So what about an application based benchmark? I’ll start with Winstone 2001. What it does is profile two different types of system usage with multiple windows open at one time. Both Business and Content Creation test system performance by running actual programs while doing normal operations with real data via a script. Business Winstone includes business applications, Content Creation Winstone programs are more what you’d expect to use if designing a web site.
Note that I added an overclocking speed of 142MHz (picked from available speeds of up to 146MHz so that I could keep the actual CPU speed close to the other test). Also note it didn’t fair too well either.
The BIOS has a setting on the ‘Combo’ page of System performance ‘Maximum’ or ‘Normal’. Maximum sets the CAS to 2 and speed to Fast, disables the USB and integrated AC97 sound. Normal allows you to set the CAS and timing settings manually or by SPD and enables USB and sound (which I disabled for all tests).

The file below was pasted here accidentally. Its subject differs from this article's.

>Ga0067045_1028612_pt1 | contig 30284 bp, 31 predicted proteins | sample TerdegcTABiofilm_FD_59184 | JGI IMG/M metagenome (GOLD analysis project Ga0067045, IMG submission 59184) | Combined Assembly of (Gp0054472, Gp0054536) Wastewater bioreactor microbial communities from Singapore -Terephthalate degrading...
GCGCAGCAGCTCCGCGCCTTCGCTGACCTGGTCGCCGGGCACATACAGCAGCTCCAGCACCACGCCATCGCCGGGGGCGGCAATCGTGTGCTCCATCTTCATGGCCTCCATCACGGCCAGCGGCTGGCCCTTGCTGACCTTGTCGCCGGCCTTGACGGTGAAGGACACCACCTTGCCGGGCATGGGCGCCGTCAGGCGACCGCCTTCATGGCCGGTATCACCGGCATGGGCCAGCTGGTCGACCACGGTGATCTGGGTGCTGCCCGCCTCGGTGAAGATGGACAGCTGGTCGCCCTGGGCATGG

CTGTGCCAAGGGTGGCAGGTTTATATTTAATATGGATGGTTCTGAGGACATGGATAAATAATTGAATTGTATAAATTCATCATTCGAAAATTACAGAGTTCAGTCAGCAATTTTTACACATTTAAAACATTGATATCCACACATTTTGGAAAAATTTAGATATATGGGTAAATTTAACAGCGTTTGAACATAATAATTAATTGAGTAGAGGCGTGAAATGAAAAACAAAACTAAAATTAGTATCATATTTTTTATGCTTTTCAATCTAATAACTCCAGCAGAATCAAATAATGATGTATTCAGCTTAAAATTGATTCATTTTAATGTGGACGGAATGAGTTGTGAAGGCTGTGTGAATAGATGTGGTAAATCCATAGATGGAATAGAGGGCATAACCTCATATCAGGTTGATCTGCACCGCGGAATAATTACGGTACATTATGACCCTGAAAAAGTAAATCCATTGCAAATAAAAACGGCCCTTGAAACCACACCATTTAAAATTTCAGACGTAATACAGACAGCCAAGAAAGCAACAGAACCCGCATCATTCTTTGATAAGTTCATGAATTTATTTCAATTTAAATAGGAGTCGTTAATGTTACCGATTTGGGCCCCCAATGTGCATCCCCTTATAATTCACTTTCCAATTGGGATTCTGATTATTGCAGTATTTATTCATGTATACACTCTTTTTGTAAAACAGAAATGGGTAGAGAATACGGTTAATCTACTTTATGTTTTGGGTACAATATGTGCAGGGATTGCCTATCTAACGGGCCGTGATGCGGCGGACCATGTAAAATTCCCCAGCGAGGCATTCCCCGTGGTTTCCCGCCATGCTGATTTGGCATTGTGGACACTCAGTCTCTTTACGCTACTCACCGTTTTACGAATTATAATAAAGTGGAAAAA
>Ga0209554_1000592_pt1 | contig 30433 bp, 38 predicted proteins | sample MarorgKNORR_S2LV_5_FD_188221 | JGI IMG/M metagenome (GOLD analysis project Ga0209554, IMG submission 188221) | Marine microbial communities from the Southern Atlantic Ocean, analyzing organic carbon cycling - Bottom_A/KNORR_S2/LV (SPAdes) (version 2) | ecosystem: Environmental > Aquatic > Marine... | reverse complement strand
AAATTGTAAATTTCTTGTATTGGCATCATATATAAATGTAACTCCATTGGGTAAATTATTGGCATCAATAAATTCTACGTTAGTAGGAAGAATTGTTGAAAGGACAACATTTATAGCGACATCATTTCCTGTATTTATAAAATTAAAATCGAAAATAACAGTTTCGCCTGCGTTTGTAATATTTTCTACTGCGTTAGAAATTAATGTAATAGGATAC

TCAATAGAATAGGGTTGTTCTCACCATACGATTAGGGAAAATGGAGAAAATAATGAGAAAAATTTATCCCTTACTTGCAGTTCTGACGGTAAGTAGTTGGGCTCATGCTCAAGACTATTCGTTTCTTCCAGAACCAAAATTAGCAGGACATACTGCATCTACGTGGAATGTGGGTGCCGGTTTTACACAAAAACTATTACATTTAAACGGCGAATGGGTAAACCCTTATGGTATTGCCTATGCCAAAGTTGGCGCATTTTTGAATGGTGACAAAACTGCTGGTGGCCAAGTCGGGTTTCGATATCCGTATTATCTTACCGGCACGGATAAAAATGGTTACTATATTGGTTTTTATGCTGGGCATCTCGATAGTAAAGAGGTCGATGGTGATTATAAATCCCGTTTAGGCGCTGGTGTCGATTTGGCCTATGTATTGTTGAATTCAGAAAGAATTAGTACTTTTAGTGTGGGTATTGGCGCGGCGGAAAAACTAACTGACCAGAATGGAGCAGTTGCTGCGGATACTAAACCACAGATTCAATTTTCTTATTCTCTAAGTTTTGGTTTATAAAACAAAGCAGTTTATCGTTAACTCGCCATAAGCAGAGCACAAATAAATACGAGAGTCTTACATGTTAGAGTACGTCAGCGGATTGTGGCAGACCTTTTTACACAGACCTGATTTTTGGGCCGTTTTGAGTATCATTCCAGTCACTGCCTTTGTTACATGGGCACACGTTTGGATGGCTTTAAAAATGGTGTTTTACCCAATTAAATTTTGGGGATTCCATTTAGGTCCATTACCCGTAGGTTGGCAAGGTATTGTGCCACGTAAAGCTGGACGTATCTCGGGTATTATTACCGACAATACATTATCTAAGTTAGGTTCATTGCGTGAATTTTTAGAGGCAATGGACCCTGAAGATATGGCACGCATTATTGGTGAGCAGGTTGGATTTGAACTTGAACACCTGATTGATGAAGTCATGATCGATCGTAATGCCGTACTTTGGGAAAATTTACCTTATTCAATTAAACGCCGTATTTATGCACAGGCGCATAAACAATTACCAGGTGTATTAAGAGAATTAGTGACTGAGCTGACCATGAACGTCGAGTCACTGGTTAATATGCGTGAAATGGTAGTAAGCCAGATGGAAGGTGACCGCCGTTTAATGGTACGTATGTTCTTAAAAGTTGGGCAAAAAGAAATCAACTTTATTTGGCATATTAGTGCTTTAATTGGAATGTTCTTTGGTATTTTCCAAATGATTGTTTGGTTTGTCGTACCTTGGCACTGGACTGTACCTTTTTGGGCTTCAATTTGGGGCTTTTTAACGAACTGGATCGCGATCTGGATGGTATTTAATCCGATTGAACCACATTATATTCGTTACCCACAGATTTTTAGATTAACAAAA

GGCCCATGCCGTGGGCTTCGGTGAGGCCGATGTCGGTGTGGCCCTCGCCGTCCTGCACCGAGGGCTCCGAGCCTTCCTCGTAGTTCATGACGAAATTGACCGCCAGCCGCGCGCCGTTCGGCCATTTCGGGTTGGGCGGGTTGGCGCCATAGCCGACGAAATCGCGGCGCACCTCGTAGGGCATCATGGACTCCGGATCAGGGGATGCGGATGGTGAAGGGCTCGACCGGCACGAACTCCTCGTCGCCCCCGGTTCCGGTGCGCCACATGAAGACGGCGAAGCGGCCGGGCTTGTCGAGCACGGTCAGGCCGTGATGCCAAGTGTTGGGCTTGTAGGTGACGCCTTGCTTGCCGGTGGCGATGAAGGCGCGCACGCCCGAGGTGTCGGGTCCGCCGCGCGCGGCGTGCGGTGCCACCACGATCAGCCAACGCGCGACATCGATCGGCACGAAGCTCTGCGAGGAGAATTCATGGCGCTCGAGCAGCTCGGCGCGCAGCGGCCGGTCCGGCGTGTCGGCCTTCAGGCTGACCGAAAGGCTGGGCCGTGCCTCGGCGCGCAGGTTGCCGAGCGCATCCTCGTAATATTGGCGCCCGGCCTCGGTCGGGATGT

All results show a nice progressively faster score, except the Content Creation using PC1600, 200MHz FSB and the BIOS ‘Max’ setting. By the looks of it I’d say it is the CAS setting in combination with the 200MHz FSB that gives that one odd result.
Content Creation has about a 10% difference between the highest and lowest scores, but there is only about a 6% difference between the highest and lowest for Business Winstone. So, if Content Creation better profiles your system use than Business Winstone, you would see more benefit from a faster FSB and memory speeds, along with more aggressive BIOS settings.
SYSmark 2000 is similar to Winstone, except it only runs one program at a time. The mix of programs is a bit different, but the concept is the same: Benchmark actual programs doing what they normally do. I don’t know about you, but I usually have six to ten windows open at a time, so Winstone will better profile my use. However, SYSmark is better for looking at individual programs since only it is running at the time of the test.
Again, from the highest to the lowest score the difference is about 8.5~9%. No real surprises here, a bit more predictable then Winstone scores were though – maybe due to the difference of only one program open at a time? If so, maybe when running more programs at a time is a type of usage that DDR SDRAM will work at its best. Also, PC2100 with a 266MHz FSB along with more aggressive timings will show an advantage over PC1600 and a 200MHz FSB.
Be the first to discuss this article!